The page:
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To infinity and beyond

CopperCon convention brought out more than the inner-Trekkie

 by Nicolle Fuggs
 published on Thursday, September 7, 2006


Captain Spock, fairies, pirates and storm troopers.

Science fiction fans went all out for this year's masquerade at CopperCon 26, an annual sci-fi and fantasy convention.

More than 200 people attended the 26th CopperCon festival Sept. 1 to 4 at the Tempe Mission Palms Hotel.

CopperCon is a small-scale conference that originated to give the local science fiction community their own WorldCon. While most conventions focus on the films and the stars of science fiction celebrity, CopperCon spotlights the folks behind the scenes of science fiction media.

"We don't go ga-ga over the actors," says Charles Cady, a convention volunteer who has been attending sci-fi conventions since the early 1970s.

The guests of honor at the festival were authors, artists, poets, directors and writers.

Although many attendees were there to show off their costumes, this year's convention wasn't just for the movie and television show fanatics. Dozens of presentations, programs and discussions about a variety of science fiction topics were also available.

Just ask David A. Williams, a faculty research associate who works for the Department of Geological Sciences/Planetary Geology Group at ASU.

Williams says he is glad Arizona has a strong science fiction community.

"A lot of the people that go to these [festivals] are very interested in science and space exploration," Williams says. "That's why I started to do presentations here."

Williams says he came to Arizona as a graduate student studying planetary geology at ASU. He was inspired to go into planetary geology when he was very young, and now NASA funds much of his work that focuses on robotic spacecraft missions to other planets.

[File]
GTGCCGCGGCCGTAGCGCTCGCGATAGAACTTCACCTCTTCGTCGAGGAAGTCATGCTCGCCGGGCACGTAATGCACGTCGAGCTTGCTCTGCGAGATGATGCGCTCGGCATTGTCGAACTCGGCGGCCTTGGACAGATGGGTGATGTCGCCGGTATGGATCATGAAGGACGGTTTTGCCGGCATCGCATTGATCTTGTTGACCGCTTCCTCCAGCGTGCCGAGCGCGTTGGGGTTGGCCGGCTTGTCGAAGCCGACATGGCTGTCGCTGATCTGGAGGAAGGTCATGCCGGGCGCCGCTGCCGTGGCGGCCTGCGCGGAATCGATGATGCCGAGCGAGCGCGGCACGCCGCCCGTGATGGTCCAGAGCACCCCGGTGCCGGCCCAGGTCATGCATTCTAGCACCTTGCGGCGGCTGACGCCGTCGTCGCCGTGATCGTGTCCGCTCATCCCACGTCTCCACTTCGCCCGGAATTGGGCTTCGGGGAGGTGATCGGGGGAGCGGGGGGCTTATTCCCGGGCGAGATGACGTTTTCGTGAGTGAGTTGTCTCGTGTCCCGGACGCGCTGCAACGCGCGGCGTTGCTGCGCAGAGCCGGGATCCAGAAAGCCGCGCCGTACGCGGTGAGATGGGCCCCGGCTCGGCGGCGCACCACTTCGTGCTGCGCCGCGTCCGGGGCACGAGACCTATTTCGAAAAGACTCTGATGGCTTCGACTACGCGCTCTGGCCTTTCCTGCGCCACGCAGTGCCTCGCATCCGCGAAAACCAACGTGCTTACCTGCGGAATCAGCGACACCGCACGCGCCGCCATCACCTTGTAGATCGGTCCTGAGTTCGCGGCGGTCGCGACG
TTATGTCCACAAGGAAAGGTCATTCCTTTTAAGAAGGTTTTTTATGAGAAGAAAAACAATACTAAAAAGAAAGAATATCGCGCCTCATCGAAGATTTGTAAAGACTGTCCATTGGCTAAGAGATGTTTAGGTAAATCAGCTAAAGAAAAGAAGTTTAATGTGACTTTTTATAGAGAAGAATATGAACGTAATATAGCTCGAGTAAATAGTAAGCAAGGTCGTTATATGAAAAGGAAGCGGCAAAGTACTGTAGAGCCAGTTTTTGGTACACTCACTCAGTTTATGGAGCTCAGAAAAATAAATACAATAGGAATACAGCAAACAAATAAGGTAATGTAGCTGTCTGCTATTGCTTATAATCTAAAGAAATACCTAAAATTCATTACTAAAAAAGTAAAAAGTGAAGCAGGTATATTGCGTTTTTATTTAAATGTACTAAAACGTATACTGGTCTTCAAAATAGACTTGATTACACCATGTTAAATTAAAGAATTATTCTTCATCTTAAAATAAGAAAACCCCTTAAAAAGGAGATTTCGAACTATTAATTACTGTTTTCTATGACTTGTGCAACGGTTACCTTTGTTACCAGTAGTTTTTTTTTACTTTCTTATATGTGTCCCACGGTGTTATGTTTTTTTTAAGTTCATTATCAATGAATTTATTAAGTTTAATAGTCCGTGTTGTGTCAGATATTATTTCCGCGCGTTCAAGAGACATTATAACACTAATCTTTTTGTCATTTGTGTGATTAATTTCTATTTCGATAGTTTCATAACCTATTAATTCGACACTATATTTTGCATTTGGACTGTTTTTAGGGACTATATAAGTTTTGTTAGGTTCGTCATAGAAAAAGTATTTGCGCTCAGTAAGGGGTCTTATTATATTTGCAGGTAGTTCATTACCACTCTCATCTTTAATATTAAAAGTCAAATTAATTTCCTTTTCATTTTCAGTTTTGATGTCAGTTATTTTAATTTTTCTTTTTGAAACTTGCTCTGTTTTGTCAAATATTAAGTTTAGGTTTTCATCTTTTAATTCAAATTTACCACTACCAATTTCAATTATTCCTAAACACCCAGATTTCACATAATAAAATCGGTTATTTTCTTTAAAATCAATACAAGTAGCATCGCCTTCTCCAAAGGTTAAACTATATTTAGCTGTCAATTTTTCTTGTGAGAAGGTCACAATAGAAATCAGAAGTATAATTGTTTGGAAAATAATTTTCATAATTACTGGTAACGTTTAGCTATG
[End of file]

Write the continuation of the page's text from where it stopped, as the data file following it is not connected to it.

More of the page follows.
"I used to watch 'Star Trek' as a kid, and this year at WorldCon [CopperCon's national convention], I got to meet William Shatner and tell him how his show led me into the career I'm in today," he says.

Williams has been attending CopperCon for the past eight years. He gives presentations on the projects that he works on, as well as NASA's other upcoming projects like the New Horizons mission, a project that will explore Pluto in 2015.

Other ASU organizations like the Mars Society, the National Space Society and the new School of Earth and Space Exploration also had informational displays at the convention.

But for the light-hearted fans in it for fun, the convention wasn't all about space and technology.

There were presentations and workshops about everything from anime to Star Trek books and the sad state of science fiction television programming.

CopperCon also featured a masquerade on Saturday night where attendees could show off homemade costumes inspired by their favorite fantasy character or historical era. Some contestants reenacted scenes from films or TV shows.

The winner of the contest was a man who dressed in Renaissance garb. His costume made it appear like he was standing on the shoulders of a dwarf, with his real legs disguised as the dwarf's legs. He designed his costume based on a scene in an old "Star Trek" episode where one of his favorite characters rides on the shoulders of a very strong little creature.

The convention setting combined with an unconventional topic translates into a strange cultural experience.

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